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EPA Says Texas Lawsuit Will Not Thwart Enforcement of 'Tailoring' Rule

Texas's claim that it doesn't have to comply with the 2011 greenhouse gas rule deadline is unsubstantiated, says agency

By Elizabeth McGowan

Aug 10, 2010

No doubt, the final tailoring rule released in June has drawn other EPA challengers. For instance, Mississippi and Alabama are among the 17 other states, trade associations, businesses and even environmental organizations that are less than satisfied with its requirements. For example, the has filed a lawsuit against the EPA, calling on the agency to set a science-based national pollution cap for greenhouse gases under the Clean Air Act.

Bill Becker, executive director of the was unavailable for comment. However, in an earlier interview with Energy & Environment Publishing, he said other states are making good faith efforts to meet the tailoring rule deadline — even where governors are less than enamored with the EPA's efforts to curb heat-trapping gases via the Clean Air Act.

Texas Gov. Rick Perry called the tailoring rule arbitrary, capricious and "contrary to the Clean Air Act" in the lawsuit filed against the EPA Aug. 2 in the U.S. Court of Appeals for the District of Columbia.

Smith said he didn't know if Texas has standing to file the lawsuit but they likely have a sympathetic appeals court.

"Most importantly, they have a Fifth Circuit Appeals Court that has tended to be pro states' rights, pro industrial polluters and weak on environmental protection," Smith said. "What they are looking to do is create uncertainty. That's essential to getting an issue back before the Supreme Court to challenge the breadth of EPA regulations beyond tailpipes."


Interestingly, Smith pointed out, the 1992 Rio de Janeiro United Nations Earth Summit spurred Texas to become one of the first states to authorize its agencies to act on greenhouse gases in a manner consistent with federal law.

"That's why we believe the Texas Commission on Environmental Quality has the authority to comply with the tailoring rule," Smith said. "But it was never acted upon."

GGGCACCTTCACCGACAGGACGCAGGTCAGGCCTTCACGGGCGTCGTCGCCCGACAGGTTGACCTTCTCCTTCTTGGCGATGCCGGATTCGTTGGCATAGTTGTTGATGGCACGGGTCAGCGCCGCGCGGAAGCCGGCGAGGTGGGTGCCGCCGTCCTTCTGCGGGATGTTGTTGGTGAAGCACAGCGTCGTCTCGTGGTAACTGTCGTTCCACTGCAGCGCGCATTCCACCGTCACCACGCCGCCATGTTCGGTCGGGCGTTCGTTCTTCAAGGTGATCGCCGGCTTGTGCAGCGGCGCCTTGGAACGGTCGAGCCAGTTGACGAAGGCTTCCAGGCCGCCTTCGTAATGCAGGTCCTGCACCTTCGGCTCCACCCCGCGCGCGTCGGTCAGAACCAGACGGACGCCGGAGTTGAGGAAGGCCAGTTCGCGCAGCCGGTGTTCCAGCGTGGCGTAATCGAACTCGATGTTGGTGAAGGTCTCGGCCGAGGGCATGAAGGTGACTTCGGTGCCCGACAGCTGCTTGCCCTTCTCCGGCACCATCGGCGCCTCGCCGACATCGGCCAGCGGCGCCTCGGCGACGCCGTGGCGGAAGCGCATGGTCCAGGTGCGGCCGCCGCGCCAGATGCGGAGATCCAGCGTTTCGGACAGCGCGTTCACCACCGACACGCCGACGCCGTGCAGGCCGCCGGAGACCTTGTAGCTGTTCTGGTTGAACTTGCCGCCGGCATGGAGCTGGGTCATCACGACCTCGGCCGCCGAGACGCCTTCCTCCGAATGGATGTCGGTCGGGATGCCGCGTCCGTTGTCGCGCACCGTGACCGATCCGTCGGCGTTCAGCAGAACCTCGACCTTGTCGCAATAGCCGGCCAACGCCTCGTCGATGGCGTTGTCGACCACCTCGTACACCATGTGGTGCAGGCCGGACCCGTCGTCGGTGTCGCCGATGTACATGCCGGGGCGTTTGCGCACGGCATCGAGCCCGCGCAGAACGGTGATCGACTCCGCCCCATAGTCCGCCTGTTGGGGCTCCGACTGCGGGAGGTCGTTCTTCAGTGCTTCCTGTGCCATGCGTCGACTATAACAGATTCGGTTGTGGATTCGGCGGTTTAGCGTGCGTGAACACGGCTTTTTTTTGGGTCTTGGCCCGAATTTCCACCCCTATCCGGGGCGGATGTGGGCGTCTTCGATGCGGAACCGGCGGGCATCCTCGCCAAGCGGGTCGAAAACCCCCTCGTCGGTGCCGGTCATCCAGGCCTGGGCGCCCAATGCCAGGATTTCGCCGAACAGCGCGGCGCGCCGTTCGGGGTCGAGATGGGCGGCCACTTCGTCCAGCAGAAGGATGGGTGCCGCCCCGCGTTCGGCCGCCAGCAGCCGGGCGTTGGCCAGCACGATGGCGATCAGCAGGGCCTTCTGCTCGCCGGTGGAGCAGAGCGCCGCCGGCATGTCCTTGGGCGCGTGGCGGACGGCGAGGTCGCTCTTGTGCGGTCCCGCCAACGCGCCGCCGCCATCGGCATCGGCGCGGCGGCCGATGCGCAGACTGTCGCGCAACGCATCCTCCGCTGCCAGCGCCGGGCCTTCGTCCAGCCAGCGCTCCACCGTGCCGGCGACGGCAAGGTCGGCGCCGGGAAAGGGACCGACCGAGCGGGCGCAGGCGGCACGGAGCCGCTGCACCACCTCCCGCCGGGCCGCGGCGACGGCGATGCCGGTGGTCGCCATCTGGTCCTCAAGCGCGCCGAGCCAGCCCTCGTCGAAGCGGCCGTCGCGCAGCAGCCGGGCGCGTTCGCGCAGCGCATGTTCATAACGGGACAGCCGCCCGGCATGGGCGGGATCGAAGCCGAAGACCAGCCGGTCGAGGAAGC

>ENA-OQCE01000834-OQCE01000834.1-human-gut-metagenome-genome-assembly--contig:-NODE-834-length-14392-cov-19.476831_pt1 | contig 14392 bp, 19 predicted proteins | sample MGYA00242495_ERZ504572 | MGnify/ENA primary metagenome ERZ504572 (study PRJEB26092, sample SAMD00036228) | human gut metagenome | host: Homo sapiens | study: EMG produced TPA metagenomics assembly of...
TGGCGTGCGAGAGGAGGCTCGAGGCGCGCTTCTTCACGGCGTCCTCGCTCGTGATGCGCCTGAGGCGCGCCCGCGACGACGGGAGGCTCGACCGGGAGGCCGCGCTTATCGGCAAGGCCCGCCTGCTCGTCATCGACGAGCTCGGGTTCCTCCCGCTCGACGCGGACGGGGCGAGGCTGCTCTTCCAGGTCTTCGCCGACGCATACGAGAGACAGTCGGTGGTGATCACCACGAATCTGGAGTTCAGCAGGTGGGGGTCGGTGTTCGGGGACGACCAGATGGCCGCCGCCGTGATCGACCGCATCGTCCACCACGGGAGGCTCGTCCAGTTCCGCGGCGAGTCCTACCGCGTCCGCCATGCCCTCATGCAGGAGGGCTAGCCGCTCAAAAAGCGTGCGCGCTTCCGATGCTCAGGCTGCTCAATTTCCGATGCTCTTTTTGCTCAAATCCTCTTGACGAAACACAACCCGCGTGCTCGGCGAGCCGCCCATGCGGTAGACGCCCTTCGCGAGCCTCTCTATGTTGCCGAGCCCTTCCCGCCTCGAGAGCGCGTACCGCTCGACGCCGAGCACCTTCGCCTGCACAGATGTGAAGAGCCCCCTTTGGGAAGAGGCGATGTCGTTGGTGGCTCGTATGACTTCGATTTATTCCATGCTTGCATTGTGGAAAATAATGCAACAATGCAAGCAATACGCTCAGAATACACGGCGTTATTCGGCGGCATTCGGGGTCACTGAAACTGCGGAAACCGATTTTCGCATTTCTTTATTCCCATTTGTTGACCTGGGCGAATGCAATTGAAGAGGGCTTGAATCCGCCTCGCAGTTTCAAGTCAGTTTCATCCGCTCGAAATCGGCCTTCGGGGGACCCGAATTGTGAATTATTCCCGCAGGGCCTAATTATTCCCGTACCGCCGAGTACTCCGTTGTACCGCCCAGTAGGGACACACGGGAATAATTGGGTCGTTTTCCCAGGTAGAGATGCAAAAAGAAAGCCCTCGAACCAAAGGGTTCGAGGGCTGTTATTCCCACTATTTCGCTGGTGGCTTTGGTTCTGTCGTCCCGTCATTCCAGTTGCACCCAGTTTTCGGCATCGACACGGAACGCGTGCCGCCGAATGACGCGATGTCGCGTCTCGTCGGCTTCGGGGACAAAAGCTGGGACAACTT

That inaction prompted Public Citizen to file an October 2009 lawsuit against the Commission on Environmental Quality that would essentially force the state agency to meet greenhouse gas emissions permitting standards that the EPA is requiring with its tailoring rule. A trial is expected to begin this November, Smith said.

If the Texas commission continues to act like a rogue agency, he said, EPA officials eventually have the right to step in and take over permitting and enforcement functions.

"I don't think there's a provision for fining them or sending out a bad report card to anybody," Smith concluded.

Is This Politics as Usual?

The tailoring rule for large stationary pollution sources is being rolled out Jan. 2, in tandem with a timeline for mobile sources that requires auto manufacturers to meet greenhouse gas emissions standards for cars and light trucks.

Large industries already required to obtain New Source Review permits for other pollutants also will have to include greenhouse gases among those permits if their emissions of those gases grows by a minimum of 75,000 tons of carbon dioxide equivalent annually. Initially, the tailoring rule will require about 550 power plants, landfills and other industrial facilities to obtain permits for emissions.

The idea with an incremental rule was to offer a break to apartment buildings, hospitals, schools and other nonindustrial emitters. An estimated 900 additional polluters will come under regulatory review each year thereafter as smaller emitters are added.

The right thing to do

It seems that anytime there are issues with the environment or the laws that people and states are expected to go by the one thing that people always forget is "who is going to pay for it or make up the cost." I really wish doing the right thing didn't mean politics or takeovers. It's just the right thing to do.

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